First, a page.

IMG_20181110_094209182.jpg

I took the original plastic float off the sending unit and installed a brass float. The plastic float was still good, but.......

I also adapted/reduced/enlarged my fuel lines at the sending unit using these handy brass reducers I found at Jegs. The 350 uses a 3/8 supply and a 5/16 return. The sending unit has a 5/16 supply and a 1/4 return. So, one brass thing plugs into the 5/16 supply out of the sending unit and enlarges this line to 3/8, the other enlarges the 1/4 return line to 5/16. So, I have all the correct sized line, except the last 12" at the sending unit.

I broke down and bought one of those MasterCool flaring tools a while back. Love it. I used it to make the special GM fuel line flare and the "bubble hose clamp anit slip off" bumps on some new metal tube I ran.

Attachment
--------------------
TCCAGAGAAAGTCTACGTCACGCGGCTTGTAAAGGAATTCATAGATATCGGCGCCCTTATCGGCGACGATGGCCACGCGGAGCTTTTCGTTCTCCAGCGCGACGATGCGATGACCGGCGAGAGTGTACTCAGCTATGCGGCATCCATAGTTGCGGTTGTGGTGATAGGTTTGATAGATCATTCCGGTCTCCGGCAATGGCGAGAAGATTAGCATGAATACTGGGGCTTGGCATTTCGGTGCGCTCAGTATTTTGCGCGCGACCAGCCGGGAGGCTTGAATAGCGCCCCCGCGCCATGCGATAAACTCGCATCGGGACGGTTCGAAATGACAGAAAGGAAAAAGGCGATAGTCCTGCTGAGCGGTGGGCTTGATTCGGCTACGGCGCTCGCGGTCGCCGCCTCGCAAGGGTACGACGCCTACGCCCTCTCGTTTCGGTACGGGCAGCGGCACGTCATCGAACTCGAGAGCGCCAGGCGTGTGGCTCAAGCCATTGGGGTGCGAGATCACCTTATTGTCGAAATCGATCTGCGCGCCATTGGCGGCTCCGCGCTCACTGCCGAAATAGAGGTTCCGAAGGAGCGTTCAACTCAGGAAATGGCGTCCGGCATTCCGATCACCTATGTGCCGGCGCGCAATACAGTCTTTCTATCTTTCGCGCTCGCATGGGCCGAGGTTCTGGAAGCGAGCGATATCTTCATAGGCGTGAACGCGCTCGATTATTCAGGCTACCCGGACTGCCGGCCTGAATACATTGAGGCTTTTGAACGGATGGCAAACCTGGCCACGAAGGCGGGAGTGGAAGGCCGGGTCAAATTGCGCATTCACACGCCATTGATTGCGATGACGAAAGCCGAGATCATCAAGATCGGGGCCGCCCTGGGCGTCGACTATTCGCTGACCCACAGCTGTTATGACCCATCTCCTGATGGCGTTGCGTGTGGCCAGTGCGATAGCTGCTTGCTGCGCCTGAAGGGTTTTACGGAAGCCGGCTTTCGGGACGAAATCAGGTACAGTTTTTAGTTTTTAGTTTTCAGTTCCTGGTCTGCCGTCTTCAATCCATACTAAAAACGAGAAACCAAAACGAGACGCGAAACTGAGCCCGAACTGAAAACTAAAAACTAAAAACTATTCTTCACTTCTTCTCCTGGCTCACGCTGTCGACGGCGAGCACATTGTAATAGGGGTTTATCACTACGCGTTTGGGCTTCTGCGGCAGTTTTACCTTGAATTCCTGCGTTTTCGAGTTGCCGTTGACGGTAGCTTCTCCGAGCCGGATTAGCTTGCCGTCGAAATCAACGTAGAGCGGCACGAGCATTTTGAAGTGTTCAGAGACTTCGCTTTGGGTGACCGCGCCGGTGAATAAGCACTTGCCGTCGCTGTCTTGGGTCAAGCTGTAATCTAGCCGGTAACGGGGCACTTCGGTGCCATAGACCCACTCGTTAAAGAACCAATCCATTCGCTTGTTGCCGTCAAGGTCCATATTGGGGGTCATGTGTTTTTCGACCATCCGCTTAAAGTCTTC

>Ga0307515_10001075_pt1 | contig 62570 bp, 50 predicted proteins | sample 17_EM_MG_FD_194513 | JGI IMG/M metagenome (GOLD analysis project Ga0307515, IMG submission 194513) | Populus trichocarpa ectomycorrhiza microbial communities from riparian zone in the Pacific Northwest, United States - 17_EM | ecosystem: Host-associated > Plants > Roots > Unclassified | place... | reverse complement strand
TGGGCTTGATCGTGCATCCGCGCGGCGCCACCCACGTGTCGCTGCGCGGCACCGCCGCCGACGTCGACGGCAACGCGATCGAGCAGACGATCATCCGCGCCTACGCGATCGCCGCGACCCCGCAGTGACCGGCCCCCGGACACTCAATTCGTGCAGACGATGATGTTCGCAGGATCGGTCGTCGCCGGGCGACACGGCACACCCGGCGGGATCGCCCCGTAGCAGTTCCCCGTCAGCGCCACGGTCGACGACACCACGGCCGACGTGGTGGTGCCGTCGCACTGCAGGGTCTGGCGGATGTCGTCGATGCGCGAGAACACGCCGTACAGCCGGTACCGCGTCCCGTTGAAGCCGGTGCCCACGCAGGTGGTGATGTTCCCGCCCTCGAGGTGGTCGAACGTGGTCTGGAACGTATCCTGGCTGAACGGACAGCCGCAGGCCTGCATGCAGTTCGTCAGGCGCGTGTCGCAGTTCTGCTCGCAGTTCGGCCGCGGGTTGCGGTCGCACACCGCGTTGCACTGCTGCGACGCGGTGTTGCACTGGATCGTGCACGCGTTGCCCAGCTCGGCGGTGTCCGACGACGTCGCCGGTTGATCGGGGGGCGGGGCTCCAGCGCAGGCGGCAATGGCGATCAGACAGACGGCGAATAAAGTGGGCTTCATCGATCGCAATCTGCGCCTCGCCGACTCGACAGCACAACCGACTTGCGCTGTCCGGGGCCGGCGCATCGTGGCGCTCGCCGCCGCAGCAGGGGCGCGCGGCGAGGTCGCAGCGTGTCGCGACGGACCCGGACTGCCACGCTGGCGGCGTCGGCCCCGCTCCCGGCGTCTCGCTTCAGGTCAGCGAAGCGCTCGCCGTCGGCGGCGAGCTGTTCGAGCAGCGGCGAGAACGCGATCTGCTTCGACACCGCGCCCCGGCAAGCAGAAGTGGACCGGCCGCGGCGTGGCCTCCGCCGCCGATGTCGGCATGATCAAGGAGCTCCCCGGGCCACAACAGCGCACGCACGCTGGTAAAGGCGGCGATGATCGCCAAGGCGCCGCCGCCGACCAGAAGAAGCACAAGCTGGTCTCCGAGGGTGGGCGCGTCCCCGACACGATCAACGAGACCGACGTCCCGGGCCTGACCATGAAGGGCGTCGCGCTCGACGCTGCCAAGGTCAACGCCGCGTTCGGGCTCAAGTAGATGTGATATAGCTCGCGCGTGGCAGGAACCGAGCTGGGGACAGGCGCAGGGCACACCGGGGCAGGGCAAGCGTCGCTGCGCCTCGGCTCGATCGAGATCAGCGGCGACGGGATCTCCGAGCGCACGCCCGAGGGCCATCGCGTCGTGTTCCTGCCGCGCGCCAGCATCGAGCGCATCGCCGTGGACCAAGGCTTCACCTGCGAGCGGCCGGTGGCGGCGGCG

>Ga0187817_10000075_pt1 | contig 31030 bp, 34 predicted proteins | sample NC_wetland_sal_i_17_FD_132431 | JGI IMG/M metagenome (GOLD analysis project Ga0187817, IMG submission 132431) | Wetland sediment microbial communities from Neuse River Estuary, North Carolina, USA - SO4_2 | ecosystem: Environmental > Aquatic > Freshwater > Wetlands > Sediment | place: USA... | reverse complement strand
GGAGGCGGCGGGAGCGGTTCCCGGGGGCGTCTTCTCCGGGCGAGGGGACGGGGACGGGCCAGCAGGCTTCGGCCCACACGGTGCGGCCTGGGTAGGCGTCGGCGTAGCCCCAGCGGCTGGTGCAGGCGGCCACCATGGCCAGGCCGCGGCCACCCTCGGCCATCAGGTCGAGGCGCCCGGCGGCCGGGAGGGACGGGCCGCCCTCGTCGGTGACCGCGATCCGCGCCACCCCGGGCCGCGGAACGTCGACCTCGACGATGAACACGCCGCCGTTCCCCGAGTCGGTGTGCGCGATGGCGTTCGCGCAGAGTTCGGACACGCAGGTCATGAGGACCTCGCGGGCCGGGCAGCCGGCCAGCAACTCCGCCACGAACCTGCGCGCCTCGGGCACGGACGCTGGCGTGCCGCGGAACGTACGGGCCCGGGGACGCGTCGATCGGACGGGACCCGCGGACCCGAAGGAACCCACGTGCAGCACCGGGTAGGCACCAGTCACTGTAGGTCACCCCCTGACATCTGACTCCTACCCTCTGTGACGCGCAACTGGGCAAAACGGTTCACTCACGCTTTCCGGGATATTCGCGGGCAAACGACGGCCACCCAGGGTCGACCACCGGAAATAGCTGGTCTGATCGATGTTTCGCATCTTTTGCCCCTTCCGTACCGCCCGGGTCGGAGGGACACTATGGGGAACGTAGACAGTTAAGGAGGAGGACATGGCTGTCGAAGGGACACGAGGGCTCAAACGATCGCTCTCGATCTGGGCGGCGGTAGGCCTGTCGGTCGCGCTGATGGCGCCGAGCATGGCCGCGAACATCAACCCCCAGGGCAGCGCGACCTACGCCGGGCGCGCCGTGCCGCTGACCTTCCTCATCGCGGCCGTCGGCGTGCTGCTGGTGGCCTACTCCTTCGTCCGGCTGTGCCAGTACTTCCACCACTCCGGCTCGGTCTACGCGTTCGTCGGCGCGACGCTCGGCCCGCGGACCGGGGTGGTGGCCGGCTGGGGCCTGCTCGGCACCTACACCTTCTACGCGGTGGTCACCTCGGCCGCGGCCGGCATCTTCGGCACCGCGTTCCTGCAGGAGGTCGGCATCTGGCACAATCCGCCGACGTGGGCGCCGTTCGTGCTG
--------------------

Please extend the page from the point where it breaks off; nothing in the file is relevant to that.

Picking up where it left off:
The GM fuel line flare:

IMG_20181110_140903752.jpg

And an anti-slip bubble flare. Should be a hair smaller, but it works. If you don't stick the tube out as far as you are supposed to on the first step of a 45 degree flare, you get a nice bubble on the line. This bubble is hair bigger then I wanted, but it works. The brass Jegs reducers have about a 50 thousandths raised ridge, this is about 70 thousandths. But, the hose slips over, so good to go.

IMG_20181110_140913025.jpg

One other flaring tip: After cutting the tubing square, I heated up the end of it with my little torch for about 20 seconds. This made flaring a breeze.

So, off the sending unit, rubber hose goes over the cross member to the fuel pump and the return line.

IMG_20181111_101227375.jpg

Newly mounted fuel pump, new hard lines running behind the shock.